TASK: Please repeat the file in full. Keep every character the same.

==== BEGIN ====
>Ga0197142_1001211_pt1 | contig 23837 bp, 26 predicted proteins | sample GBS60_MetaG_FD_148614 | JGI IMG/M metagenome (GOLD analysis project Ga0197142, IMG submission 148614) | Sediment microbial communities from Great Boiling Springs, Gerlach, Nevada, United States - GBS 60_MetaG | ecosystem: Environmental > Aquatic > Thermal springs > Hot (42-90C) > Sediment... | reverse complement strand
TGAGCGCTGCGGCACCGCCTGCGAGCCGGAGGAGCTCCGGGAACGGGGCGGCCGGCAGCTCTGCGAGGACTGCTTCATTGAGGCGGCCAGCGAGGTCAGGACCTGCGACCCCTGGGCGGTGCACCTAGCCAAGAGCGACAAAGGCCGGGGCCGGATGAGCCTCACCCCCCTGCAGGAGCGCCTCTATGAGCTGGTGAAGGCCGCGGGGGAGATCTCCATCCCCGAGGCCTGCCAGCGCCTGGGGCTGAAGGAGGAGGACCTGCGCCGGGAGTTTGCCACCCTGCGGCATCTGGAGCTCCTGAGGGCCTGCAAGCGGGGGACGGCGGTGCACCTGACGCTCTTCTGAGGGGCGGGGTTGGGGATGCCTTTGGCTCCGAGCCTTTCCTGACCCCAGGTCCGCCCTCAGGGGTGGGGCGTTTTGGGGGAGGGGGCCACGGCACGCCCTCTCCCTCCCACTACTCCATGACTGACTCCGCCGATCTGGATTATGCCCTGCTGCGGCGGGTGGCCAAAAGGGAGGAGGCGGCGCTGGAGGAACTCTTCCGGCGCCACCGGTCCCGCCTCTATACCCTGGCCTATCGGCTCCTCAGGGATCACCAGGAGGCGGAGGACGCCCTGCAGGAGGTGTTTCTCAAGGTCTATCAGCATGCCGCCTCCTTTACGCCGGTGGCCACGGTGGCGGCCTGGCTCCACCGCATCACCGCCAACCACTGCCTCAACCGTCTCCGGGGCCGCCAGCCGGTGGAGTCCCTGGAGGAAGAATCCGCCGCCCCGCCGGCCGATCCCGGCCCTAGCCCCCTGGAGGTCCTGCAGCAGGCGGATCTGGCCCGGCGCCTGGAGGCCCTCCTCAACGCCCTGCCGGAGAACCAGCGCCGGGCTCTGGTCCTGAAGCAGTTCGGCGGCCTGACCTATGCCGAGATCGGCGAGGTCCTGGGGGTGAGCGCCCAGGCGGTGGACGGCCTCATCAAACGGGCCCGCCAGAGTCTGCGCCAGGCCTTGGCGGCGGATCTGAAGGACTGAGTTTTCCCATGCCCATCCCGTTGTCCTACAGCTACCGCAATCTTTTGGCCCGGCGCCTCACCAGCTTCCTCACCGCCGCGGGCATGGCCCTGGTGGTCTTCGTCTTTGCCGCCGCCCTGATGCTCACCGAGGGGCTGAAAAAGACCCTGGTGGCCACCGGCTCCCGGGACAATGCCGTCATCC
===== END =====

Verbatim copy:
>Ga0197142_1001211_pt1 | contig 23837 bp, 26 predicted proteins | sample GBS60_MetaG_FD_148614 | JGI IMG/M metagenome (GOLD analysis project Ga0197142, IMG submission 148614) | Sediment microbial communities from Great Boiling Springs, Gerlach, Nevada, United States - GBS 60_MetaG | ecosystem: Environmental > Aquatic > Thermal springs > Hot (42-90C) > Sediment... | reverse complement strand
TGAGCGCTGCGGCACCGCCTGCGAGCCGGAGGAGCTCCGGGAACGGGGCGGCCGGCAGCTCTGCGAGGACTGCTTCATTGAGGCGGCCAGCGAGGTCAGGACCTGCGACCCCTGGGCGGTGCACCTAGCCAAGAGCGACAAAGGCCGGGGCCGGATGAGCCTCACCCCCCTGCAGGAGCGCCTCTATGAGCTGGTGAAGGCCGCGGGGGAGATCTCCATCCCCGAGGCCTGCCAGCGCCTGGGGCTGAAGGAGGAGGACCTGCGCCGGGAGTTTGCCACCCTGCGGCATCTGGAGCTCCTGAGGGCCTGCAAGCGGGGGACGGCGGTGCACCTGACGCTCTTCTGAGGGGCGGGGTTGGGGATGCCTTTGGCTCCGAGCCTTTCCTGACCCCAGGTCCGCCCTCAGGGGTGGGGCGTTTTGGGGGAGGGGGCCACGGCACGCCCTCTCCCTCCCACTACTCCATGACTGACTCCGCCGATCTGGATTATGCCCTGCTGCGGCGGGTGGCCAAAAGGGAGGAGGCGGCGCTGGAGGAACTCTTCCGGCGCCACCGGTCCCGCCTCTATACCCTGGCCTATCGGCTCCTCAGGGATCACCAGGAGGCGGAGGACGCCCTGCAGGAGGTGTTTCTCAAGGTCTATCAGCATGCCGCCTCCTTTACGCCGGTGGCCACGGTGGCGGCCTGGCTCCACCGCATCACCGCCAACCACTGCCTCAACCGTCTCCGGGGCCGCCAGCCGGTGGAGTCCCTGGAGGAAGAATCCGCCGCCCCGCCGGCCGATCCCGGCCCTAGCCCCCTGGAGGTCCTGCAGCAGGCGGATCTGGCCCGGCGCCTGGAGGCCCTCCTCAACGCCCTGCCGGAGAACCAGCGCCGGGCTCTGGTCCTGAAGCAGTTCGGCGGCCTGACCTATGCCGAGATCGGCGAGGTCCTGGGGGTGAGCGCCCAGGCGGTGGACGGCCTCATCAAACGGGCCCGCCAGAGTCTGCGCCAGGCCTTGGCGGCGGATCTGAAGGACTGAGTTTTCCCATGCCCATCCCGTTGTCCTACAGCTACCGCAATCTTTTGGCCCGGCGCCTCACCAGCTTCCTCACCGCCGCGGGCATGGCCCTGGTGGTCTTCGTCTTTGCCGCCGCCCTGATGCTCACCGAGGGGCTGAAAAAGACCCTGGTGGCCACCGGCTCCCGGGACAATGCCGTCATCC